In the 1760s, New Orleans would undergo its first major social transformation with the arrival of two new groups: the Acadians and the Spanish. The Acadian immigrants, or Cajuns, ousted from their native Nova Scotia by the British, settled the bayou country west of New Orleans. The Spanish arrived in the city proper, prodded by the transfer of the Louisiana Territory to Spanish King Charles III, royal cousin to King Louis XV of France.

The Spanish reign was short and most notable for the building codes enacted to spare the Vieux Carre from the devastating fires that swept the city in 1788 and 1794. Architectural trademarks of the area frequently attributed to the French, including rear courtyards and elaborate wrought iron balconies, are actually Spanish contributions.

Despite the prosperity that developed during Spanish occupation, New Orleans remained predisposed to its French heritage. The city happily reunited with its original founders in 1800, when the Louisiana Territory returned to France. The reunion was short-lived, however. War debts forced Napoleon to sell the territory to the United States in the $15 million Louisiana Purchase of 1803. Louisiana later achieved statehood in 1812.

American settlers, and soon thereafter Irish and Italian immigrants, rushed into New Orleans. Rebuffed by the city's Creole society, the Americans settled upriver from the Vieux Carre, known by this time as the French Quarter. Skirmishes between new and old city residents occurred frequently, and the dividing line between the Quarter and the American sector, an empty canal that never was to be, became known as "the neutral ground" and eventually Canal Street.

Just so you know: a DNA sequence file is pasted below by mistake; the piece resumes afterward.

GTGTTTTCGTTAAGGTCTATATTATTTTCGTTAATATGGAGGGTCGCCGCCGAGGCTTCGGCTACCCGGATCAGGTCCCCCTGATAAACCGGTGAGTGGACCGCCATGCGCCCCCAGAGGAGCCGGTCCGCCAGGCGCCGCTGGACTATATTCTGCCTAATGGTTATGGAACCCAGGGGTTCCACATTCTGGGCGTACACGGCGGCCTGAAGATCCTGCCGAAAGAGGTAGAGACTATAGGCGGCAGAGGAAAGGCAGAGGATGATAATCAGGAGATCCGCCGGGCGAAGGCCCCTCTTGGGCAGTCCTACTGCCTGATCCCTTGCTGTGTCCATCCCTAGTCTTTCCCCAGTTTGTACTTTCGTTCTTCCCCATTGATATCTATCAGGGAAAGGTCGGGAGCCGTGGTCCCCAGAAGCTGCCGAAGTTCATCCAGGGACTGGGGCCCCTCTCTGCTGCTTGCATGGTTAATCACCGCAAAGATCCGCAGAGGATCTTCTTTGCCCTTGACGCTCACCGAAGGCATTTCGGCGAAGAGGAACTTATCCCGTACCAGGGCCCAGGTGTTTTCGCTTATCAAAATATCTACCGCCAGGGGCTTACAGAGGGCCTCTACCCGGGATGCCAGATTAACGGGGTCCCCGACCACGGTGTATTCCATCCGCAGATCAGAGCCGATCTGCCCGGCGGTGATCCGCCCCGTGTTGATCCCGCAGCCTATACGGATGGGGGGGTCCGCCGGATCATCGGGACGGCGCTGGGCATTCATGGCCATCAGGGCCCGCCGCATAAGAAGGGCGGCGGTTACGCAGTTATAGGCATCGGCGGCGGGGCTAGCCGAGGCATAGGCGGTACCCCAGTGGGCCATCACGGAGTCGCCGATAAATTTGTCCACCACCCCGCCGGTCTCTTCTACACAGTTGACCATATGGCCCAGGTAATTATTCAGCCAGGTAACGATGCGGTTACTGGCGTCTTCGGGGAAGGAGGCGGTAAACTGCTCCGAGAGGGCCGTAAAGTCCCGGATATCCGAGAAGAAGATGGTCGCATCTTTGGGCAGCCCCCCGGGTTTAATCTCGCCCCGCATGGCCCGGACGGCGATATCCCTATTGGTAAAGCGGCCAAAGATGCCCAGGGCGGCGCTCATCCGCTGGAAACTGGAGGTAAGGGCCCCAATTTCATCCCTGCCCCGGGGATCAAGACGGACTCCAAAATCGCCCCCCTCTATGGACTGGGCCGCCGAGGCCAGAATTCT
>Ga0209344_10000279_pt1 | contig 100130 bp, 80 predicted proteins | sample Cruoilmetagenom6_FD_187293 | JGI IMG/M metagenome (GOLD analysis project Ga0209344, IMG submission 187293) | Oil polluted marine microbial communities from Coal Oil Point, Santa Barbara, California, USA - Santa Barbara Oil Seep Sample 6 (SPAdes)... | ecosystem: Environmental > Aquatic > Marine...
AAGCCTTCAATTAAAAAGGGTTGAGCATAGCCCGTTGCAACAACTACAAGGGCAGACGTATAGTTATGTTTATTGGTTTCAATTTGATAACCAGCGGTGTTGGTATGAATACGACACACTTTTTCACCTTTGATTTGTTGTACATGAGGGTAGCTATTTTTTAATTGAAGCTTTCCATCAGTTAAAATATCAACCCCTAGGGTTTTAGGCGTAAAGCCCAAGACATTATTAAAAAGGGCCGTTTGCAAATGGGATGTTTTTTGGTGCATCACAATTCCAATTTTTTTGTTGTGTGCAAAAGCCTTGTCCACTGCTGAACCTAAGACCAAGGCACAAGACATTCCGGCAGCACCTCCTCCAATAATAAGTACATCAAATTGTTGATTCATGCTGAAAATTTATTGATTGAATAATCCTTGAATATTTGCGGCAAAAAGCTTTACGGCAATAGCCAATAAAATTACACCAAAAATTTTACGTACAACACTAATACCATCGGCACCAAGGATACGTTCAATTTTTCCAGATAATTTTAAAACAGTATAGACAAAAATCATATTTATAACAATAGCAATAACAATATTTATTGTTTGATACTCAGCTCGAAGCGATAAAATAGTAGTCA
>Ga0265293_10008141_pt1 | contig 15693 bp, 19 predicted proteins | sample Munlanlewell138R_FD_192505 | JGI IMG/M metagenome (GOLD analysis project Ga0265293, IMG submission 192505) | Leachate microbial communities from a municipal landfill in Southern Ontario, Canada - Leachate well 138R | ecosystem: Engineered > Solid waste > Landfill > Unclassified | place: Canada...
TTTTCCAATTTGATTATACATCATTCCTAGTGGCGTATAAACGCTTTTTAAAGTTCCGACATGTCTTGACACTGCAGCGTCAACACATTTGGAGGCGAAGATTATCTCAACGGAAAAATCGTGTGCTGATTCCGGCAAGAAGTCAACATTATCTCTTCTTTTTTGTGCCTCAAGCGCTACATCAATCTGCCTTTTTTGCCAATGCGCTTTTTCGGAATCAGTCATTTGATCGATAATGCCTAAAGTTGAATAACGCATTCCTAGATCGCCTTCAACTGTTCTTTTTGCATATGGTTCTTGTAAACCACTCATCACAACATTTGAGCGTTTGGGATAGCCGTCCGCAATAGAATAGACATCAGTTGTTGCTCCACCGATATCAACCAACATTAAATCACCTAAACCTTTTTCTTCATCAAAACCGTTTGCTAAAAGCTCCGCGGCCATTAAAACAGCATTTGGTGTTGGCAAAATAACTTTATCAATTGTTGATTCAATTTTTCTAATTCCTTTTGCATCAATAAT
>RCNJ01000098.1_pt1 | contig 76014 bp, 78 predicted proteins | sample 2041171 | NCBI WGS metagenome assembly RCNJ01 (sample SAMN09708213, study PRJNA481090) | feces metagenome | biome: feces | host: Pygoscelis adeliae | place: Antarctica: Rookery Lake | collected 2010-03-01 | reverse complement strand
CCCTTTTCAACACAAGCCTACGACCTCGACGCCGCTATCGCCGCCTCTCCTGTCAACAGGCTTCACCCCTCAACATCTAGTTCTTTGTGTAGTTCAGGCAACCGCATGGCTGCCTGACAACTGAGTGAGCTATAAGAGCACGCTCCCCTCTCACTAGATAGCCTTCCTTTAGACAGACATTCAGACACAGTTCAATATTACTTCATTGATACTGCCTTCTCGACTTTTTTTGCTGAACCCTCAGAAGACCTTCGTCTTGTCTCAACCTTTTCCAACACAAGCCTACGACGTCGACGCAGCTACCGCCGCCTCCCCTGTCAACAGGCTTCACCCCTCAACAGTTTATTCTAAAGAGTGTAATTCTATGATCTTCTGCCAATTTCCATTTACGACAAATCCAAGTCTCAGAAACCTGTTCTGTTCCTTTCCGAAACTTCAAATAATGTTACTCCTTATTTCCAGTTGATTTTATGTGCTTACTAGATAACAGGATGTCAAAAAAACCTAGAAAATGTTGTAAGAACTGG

In the years leading up to the Civil War, New Orleans became a city of great prosperity. Cotton, tobacco and sugarcane plantations ran at full throttle, as did the steamboats along the Mississippi that transferred the raw materials to the rest of country. It was during this economically comfortable period that New Orleans began to develop its party reputation. Mardi Gras, or "Fat Tuesday," the celebration preceding Lent, began to develop its modern form. By 1823, balls commemorated the season. Secret aristocratic groups, known as Mardi Gras Krewes, formed to add structure to what had become a loose, sometimes violent, holiday season. In 1857, the first Krewe, the Mystick Krewe of Comus, debuted the first theme float. Some years later, after the formation of the second Mardi Gras Krewe, Rex, Comus introduced the first Mardi Gras Queen, Mildred Lee, daughter of Confederate General Robert E. Lee.